The Namesake | Study Guide

Jhumpa Lahiri

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The Namesake | Chapter 10 | Summary



A year after Moushumi and Gogol are married, 1999, Moushumi has passed her exams for her PhD and has won a fellowship to go to Paris for a year to study. However, she realizes she can't expect Gogol to move with her, and she secretly declines the scholarship. Moushumi and Gogol go out to celebrate their first wedding anniversary at a restaurant Moushumi's friends Donald and Astrid recommended to them, but everything about the restaurant is disappointing, from the food to the atmosphere, and Gogol doesn't seem to notice Moushumi is wearing a dress from their early, more romantic days. For Moushumi, her marriage feels more and more like the life she had tried to avoid.

Moushumi starts teaching at NYU three days per week. One day she is devastated to learn the secretary of the department, Alice, passed away on the job. In looking through the unsorted mail of the department that day, she discovers a letter with the name Dimitri Desjardins on it, along with an address for him. Dimitri has sent in an application to teach German literature in her department. Moushumi quietly copies down the address. She remembers Dimitri from her time in Princeton, New Jersey, where they interacted on a bus to a protest march. At the time they flirted, and she was sure an affair would ensue, but Dimitri was significantly older than she was and nothing came of it. Now, realizing that she is unhappy in her marriage, she thinks about contacting Dimitri. When she goes home, she finds a volume of French author Stendhal's The Red and The Black, inscribed to her by Dimitri with his nickname for her, "Mouse."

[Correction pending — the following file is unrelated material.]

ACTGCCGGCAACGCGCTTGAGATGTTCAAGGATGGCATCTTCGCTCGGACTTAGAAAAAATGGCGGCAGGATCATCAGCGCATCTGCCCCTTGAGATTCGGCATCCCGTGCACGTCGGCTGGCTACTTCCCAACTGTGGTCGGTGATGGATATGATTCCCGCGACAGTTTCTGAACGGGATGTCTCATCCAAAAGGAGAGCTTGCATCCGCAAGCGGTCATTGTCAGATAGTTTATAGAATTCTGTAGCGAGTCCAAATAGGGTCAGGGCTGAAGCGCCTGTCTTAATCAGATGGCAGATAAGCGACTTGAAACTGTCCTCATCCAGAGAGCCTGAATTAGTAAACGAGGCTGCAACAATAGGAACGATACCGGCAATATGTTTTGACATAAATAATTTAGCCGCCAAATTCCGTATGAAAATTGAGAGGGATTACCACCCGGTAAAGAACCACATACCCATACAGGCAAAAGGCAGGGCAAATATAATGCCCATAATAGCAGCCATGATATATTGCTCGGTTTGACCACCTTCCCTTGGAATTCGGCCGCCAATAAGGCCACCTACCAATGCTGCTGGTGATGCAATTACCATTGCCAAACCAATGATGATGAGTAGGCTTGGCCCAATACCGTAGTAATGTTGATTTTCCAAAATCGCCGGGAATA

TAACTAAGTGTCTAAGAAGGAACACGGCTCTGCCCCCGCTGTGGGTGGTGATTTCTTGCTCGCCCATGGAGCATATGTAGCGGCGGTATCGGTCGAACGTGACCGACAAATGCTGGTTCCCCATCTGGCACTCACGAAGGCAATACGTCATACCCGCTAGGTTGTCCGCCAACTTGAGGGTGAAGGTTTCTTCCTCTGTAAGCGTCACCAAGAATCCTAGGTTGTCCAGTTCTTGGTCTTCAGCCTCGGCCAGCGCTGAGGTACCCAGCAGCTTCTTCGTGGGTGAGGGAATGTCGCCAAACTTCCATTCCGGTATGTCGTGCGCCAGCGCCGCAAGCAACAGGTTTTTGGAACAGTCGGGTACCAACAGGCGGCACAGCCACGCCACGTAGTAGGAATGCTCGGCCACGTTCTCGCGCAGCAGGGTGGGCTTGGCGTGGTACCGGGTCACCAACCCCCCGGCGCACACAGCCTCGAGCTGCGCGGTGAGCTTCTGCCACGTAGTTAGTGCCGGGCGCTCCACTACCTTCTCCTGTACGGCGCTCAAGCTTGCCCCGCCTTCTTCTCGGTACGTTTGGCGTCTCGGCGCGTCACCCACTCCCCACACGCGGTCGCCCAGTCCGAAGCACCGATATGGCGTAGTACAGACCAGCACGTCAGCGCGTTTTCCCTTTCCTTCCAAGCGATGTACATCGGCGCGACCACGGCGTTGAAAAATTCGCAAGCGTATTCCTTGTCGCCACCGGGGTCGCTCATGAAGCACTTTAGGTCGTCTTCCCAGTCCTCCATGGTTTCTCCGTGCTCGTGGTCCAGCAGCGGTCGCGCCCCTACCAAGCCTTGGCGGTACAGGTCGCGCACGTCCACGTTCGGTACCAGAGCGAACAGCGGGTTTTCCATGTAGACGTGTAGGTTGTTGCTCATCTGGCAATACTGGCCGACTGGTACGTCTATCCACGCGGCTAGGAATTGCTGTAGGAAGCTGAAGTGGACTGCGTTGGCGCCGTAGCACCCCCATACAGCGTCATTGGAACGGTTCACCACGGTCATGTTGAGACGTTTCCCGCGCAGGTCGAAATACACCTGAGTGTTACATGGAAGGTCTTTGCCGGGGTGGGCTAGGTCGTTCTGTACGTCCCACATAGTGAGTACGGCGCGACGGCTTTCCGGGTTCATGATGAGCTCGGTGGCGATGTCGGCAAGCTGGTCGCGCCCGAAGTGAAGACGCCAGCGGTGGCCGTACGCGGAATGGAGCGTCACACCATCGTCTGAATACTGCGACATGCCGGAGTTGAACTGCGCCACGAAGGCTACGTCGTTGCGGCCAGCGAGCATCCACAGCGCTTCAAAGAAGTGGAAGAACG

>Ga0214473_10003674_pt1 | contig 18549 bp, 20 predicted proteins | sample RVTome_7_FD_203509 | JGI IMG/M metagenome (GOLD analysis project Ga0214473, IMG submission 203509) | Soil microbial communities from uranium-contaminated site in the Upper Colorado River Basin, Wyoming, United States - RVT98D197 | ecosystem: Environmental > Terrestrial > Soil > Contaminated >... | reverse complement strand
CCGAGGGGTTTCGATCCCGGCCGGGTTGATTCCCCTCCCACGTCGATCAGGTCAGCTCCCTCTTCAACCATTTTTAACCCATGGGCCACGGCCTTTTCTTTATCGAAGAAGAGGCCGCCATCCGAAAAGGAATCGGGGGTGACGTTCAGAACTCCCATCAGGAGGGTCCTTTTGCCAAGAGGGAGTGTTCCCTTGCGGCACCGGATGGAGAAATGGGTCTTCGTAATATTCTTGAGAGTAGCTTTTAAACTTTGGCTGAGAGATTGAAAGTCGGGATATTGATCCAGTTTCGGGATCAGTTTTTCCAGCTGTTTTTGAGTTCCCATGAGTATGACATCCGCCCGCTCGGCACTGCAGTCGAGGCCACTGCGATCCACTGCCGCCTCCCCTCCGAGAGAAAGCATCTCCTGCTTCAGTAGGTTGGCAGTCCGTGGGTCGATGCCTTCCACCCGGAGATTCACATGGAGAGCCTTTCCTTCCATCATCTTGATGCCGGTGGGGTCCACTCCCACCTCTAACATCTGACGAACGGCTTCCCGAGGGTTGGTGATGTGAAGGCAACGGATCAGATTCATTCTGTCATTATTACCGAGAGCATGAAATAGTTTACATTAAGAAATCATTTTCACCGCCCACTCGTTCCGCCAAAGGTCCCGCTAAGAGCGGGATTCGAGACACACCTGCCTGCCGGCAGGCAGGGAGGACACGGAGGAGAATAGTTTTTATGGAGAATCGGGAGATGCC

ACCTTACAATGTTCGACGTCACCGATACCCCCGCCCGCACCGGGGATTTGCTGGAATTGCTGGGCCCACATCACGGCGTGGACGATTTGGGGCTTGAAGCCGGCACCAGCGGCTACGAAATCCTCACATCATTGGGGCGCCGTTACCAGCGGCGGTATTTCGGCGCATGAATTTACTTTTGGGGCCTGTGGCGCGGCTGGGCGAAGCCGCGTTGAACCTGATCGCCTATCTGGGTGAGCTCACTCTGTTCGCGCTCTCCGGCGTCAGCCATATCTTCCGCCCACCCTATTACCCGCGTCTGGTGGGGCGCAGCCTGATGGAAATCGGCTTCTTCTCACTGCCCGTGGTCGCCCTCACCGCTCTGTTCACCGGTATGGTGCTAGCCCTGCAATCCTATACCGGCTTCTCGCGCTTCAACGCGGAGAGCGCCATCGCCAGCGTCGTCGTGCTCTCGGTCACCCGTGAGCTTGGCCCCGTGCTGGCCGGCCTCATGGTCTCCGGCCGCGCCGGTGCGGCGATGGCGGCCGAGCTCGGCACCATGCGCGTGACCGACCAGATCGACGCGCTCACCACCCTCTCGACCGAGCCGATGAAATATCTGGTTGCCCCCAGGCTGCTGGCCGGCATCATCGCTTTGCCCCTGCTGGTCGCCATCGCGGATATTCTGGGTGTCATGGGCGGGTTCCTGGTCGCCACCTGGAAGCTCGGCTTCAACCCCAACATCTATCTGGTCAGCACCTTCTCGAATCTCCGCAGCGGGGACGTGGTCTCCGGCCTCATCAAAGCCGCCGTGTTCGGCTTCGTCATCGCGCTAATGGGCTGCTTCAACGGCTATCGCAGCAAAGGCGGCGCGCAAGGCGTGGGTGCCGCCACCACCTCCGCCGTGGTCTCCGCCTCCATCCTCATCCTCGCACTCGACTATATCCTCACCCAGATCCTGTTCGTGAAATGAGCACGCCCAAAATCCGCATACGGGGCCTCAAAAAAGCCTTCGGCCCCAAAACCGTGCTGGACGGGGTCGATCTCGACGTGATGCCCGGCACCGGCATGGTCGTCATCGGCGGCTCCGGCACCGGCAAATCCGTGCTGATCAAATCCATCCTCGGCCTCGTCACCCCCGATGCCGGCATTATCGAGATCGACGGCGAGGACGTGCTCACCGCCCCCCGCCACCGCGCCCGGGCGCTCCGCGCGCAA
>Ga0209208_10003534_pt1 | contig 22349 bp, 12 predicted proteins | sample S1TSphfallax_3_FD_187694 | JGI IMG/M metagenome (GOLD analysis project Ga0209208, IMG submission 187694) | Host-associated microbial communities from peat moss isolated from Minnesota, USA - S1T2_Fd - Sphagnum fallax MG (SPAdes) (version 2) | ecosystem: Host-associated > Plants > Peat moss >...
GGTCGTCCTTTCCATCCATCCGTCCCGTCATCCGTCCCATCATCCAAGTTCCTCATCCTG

Moushumi contacts Dimitri, who remembers her immediately, and they begin an affair. Every afternoon after Moushumi's classes, she goes to Dimitri's apartment to have sex with him. She loves discussing literature with him, a topic she and Gogol don't have in common. Even though Dimitri's apartment is filled with books like her own apartment, he is a far cry from her husband. She is drawn to Dimitri's European sophistication and keeps seeing him. Her duplicity makes her emotionally distant from Gogol.


Moushumi's perspective reveals her dishonesty and its origins, giving depth to the plot and to Moushumi as a character. The use of contrasting perspectives is a technique Lahiri uses throughout the novel to improve characterization. For example, Gogol couldn't bear to be part of an infidelity in an earlier relationship, and now Moushumi is cheating on him. Moushumi's observations regarding Dimitri's apartment show he's a slob she doesn't connect with except to have sex and talk about books. However, Moushumi's inability to stop cheating even though the relationship isn't good for her is indicative of a desperate attempt to sabotage her relationship with Gogol. Moushumi feels as if she needs to do something drastic to gain back the freedom to pursue a life in Paris. Stendhal's The Red and the Black reflects Moushumi's situation. It is the story of a man's attempt to break out of his social situation, but his failed sexual relationships lead to his death sentence. In Moushumi's case she is using a sexual relationship to bring about the death of her marriage.

Moushumi makes a weak attempt to regenerate her romance with Gogol, but he doesn't remember the dress she is wearing from their earlier days of dating. She is disappointed that Gogol doesn't seem to pay attention to details about her—just as she remembered everything about him and he remembered almost nothing about her from their first meeting. Gogol is wrapped up in his own day-to-day life and doesn't make an effort to connect with Moushumi through close attention to her. Although Moushumi is the one trying to destroy the relationship, Gogol has probably inadvertently contributed to its failure as well.

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